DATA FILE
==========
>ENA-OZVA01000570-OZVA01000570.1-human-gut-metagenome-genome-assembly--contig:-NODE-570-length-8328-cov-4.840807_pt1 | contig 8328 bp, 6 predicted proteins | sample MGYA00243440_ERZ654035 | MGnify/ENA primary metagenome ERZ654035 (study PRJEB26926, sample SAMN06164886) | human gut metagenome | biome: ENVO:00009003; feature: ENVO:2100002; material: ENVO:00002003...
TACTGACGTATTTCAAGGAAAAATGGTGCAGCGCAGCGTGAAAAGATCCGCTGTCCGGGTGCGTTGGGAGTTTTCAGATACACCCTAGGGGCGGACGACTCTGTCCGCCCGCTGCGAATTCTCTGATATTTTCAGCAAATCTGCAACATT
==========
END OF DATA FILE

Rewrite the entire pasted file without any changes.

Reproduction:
>ENA-OZVA01000570-OZVA01000570.1-human-gut-metagenome-genome-assembly--contig:-NODE-570-length-8328-cov-4.840807_pt1 | contig 8328 bp, 6 predicted proteins | sample MGYA00243440_ERZ654035 | MGnify/ENA primary metagenome ERZ654035 (study PRJEB26926, sample SAMN06164886) | human gut metagenome | biome: ENVO:00009003; feature: ENVO:2100002; material: ENVO:00002003...
TACTGACGTATTTCAAGGAAAAATGGTGCAGCGCAGCGTGAAAAGATCCGCTGTCCGGGTGCGTTGGGAGTTTTCAGATACACCCTAGGGGCGGACGACTCTGTCCGCCCGCTGCGAATTCTCTGATATTTTCAGCAAATCTGCAACATT